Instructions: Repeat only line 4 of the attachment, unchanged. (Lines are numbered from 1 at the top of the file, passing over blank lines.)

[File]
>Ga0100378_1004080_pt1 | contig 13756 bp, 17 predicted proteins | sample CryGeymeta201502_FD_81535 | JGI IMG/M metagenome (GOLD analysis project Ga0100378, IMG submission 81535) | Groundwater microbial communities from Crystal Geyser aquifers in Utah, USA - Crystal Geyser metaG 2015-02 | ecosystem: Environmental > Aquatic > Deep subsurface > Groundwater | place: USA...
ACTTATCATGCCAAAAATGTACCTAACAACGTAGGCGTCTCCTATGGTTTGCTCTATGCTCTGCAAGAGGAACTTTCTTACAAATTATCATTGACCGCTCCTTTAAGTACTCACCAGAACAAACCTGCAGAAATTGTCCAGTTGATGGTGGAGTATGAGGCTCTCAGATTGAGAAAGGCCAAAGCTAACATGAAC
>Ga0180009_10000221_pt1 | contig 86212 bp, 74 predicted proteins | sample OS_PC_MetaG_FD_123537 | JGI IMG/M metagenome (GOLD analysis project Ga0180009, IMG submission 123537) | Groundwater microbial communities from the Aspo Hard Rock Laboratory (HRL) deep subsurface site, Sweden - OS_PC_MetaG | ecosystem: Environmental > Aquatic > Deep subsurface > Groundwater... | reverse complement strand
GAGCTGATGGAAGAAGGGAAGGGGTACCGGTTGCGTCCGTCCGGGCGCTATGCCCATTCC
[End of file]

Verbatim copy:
GAGCTGATGGAAGAAGGGAAGGGGTACCGGTTGCGTCCGTCCGGGCGCTATGCCCATTCC